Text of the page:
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Calving Vet Box

February 27, 2017

Calving season is just around the corner, if it hasn’t started for you already and it’s always a stressful time of the year on any ranch. Hopefully, you have your vet box ready before you begin calving and if not, maybe a reminder wouldn’t hurt! In 2014 and 2015 I worked for Milt & Clarice Madison in Alexander, ND and if any of you know Clarice you know the wealth of knowledge she has. I wish I could have wrote down everything she told me so I could write a book, but sadly I didn’t. Luckily, I did write down the things she told me to always have on hand for calving season! Here is a list of things I now carry in my calving box:

  • Full Length Gloves

There are a lot of situations when calving where you just need to get your hands dirty to find out more or to intervene. Given the locations and type of fluids involved there is a significant risk of infection from either rancher to cow or cow to rancher. A box of disposable vet gloves is very cheap, less than $20 for a box of 100 and is a small price for protection.


  • Colostrum

The single biggest boost a calf can get in early life is plenty of good quality colostrum in the first hours of life. With the nature of calving it will not always be possible to milk the cow or to get the calf to suck enough colostrum and that is where it is useful to have another form of colostrum to hand.


  • Bottle and enough quality replacer for 1-2 calves

More than likely a new born calf is not going to suck down a full feeding but it’s a good idea to carry some with you. If you notice a calf who looks a little “sucked in” it could be that the cow isn’t or can’t feed it and this is where these things can come in handy.


  • Different sizes syringes and needles

  • Clean wash cloth or wad of paper towels


  • OB Chains & Handles

You never know when you may have to intervene and help with the birth process. Of course it would ideal to be able to be in a warm barn with a head catch and better equipment but sometimes out on the range you use what you have.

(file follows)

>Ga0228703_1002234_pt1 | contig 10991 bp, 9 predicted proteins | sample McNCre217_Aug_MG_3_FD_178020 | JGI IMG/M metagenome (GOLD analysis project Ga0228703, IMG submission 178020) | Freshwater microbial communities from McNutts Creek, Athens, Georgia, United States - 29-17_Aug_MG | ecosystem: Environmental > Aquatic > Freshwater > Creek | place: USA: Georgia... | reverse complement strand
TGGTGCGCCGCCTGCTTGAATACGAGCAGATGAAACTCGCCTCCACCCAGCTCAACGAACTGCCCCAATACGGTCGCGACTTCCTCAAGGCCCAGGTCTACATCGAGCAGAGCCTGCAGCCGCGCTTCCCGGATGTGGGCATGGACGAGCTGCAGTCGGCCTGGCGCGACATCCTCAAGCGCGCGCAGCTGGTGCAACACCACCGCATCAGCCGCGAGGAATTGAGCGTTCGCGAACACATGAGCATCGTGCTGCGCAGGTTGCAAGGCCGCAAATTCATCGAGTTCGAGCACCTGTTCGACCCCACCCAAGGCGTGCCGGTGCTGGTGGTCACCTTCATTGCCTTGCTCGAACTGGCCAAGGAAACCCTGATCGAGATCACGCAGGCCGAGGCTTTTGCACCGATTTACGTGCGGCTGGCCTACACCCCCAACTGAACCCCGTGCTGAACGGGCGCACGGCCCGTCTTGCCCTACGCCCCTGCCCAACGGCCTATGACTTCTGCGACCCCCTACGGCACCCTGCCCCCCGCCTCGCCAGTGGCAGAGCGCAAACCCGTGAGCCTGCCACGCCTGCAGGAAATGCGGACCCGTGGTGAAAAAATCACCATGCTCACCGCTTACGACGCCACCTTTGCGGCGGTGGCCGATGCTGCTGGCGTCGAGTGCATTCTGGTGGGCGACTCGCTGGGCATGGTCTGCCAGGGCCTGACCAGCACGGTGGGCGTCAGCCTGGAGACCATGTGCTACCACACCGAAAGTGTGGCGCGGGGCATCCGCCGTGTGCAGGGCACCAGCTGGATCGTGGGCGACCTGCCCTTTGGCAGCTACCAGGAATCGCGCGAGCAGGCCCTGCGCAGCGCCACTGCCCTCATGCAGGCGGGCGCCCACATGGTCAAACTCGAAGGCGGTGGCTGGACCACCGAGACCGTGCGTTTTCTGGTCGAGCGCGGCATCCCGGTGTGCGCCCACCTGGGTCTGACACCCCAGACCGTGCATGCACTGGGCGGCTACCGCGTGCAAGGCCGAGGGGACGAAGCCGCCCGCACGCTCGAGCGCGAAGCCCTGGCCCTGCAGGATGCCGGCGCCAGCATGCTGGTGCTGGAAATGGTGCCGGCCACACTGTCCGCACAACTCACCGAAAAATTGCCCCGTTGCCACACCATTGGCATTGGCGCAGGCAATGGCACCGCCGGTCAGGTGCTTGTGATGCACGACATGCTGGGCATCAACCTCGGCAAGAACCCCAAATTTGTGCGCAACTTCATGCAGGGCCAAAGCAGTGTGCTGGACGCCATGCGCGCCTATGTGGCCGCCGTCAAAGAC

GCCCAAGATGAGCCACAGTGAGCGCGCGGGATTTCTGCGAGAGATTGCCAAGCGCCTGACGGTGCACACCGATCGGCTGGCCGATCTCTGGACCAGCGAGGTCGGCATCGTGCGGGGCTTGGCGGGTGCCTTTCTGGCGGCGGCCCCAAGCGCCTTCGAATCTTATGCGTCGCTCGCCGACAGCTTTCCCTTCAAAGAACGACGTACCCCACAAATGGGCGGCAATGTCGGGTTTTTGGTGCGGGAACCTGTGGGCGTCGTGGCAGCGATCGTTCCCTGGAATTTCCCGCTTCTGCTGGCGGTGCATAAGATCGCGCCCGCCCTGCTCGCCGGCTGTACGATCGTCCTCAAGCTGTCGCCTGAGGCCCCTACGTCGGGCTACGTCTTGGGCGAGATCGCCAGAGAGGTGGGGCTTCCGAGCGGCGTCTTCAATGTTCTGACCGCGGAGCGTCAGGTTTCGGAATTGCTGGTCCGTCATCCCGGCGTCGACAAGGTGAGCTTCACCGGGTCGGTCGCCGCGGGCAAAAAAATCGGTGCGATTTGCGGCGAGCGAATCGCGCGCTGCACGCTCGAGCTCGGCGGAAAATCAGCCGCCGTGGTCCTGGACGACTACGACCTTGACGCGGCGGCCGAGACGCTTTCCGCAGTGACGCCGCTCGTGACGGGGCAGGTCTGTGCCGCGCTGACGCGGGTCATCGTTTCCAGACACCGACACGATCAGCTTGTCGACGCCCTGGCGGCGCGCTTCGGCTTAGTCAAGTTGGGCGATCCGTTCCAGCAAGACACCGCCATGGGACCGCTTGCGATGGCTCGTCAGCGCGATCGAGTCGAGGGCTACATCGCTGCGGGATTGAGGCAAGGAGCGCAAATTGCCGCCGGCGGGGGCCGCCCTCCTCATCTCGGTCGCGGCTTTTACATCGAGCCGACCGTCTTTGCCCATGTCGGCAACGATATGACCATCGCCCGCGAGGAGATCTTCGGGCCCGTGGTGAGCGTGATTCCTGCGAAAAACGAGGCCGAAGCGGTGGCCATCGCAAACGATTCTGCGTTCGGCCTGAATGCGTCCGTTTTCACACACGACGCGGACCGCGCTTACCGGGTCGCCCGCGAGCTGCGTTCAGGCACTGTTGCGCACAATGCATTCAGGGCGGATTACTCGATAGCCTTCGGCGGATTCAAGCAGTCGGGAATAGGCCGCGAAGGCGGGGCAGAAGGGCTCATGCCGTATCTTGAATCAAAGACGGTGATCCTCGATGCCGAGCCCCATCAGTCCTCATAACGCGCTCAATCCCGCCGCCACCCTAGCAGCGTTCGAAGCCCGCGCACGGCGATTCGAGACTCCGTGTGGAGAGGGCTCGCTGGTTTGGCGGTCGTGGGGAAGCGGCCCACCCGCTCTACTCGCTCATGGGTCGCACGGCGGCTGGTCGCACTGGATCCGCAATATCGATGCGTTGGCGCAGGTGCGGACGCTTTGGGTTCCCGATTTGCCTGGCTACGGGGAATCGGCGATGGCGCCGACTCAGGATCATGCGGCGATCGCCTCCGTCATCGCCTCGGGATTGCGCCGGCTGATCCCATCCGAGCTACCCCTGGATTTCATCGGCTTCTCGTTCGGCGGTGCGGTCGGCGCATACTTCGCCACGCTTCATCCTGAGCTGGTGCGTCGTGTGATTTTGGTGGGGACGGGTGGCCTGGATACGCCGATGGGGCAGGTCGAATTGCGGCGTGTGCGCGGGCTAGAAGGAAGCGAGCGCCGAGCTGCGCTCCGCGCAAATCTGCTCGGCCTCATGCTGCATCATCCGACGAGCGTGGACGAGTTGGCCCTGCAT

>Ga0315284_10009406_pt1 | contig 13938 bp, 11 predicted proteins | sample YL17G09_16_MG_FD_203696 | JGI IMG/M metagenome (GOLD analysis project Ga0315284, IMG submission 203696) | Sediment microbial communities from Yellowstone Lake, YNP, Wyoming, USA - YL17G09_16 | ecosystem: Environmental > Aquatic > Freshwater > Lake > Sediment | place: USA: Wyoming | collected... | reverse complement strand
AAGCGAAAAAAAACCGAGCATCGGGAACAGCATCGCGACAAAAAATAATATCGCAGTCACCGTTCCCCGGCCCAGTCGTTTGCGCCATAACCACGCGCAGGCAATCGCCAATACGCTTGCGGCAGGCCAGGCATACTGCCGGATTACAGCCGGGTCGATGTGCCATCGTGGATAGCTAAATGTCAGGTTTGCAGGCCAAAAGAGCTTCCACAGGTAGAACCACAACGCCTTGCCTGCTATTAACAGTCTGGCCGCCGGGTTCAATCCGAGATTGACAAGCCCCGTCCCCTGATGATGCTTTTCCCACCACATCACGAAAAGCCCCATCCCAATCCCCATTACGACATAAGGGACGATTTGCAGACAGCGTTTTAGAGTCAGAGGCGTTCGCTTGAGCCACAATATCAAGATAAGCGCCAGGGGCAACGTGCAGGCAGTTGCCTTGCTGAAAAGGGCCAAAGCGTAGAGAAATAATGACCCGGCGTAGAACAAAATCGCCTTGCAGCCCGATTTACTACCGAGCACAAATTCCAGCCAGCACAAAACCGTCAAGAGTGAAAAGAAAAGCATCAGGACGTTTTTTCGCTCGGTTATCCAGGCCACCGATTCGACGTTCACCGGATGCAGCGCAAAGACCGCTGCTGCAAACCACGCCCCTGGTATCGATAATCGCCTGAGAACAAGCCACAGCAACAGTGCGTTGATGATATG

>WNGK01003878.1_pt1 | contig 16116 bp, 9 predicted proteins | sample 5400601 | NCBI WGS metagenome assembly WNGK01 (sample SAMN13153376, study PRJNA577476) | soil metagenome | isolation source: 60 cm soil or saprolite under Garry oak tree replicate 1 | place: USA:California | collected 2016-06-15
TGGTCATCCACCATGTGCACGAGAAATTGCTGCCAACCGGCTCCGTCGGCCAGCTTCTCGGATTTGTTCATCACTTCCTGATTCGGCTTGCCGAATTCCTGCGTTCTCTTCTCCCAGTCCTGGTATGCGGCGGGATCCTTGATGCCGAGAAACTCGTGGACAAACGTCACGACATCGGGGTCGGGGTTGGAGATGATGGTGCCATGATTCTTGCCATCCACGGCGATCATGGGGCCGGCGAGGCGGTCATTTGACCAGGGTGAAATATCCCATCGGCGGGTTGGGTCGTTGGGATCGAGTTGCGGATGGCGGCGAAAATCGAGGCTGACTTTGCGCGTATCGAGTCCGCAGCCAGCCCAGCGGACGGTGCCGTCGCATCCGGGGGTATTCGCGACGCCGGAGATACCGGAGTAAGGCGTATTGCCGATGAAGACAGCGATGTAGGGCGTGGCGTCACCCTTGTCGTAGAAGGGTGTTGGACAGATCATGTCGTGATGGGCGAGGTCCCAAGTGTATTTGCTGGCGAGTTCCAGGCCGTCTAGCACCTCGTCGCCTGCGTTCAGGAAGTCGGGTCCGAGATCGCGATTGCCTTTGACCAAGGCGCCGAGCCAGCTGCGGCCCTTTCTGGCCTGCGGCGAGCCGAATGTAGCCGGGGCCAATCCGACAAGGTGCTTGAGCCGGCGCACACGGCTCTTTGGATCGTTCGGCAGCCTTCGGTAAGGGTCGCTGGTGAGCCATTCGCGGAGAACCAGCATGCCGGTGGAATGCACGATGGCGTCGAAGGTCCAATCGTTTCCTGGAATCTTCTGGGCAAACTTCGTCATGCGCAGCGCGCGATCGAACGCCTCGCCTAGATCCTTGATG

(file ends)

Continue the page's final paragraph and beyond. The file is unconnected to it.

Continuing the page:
• Calf Scour Bolus & Bolus shooter

Calf Scour Bolus is recommended for oral administration for the control and treatment of the following diseases of beef and dairy calves caused by organisms sensitive to oxytetracyline: bacterial enteritis caused by and (colibacillosis); bacterial pneumonia (shipping fever complex, pasteurellosis) caused by .


  • Prevail or Banamine

Prevail and Banamine are injectable solution, indicated for the control of pyrexia associated with bovine respiratory disease, endotoxemia and acute bovine mastitis. Prevail is also indicated for the control of inflammation in endotoxemia. Prevail or Banamine should be given at 1cc per 100 lbs of body weight.


  • Nuflor

Usually during calving time, the snow is melting or has melted and the ground is soggy and wet. Prime time for hoof rot! If a cow isn’t feeling 100%, most likely her calf isn’t going to be doing 100% either. Nuflor is highly effective in the treatment of bovine respiratory disease (also called BRD) and foot rot. Nuflor should be given at 6 cc per 100 lbs of body weight


  • B Complex

Especially indicated where animals have been “off feed” for a period of time due to shipping, illness, or other stress factors B Complex can be an excellent tool to bring a calf “back to life”. Vitamin B Complex should be given at 1 cc per 100 lbs of body weight.


  • A calving record book is also a good idea so that if you treat a calf you can have it on record for future reference.


Of course, everyone has their preferences for what they carry in their vet box but hopefully something that I listed here may be something you never thought of having with you or sparked you into going and checking yours before the time comes! Please share your suggestions as well. Thank you for reading my blog, which was actually my first! I hope I can find the inspiration to also write another one!


Thank you & happy calving,


Hayley Darnielle

R&J Ag Supply



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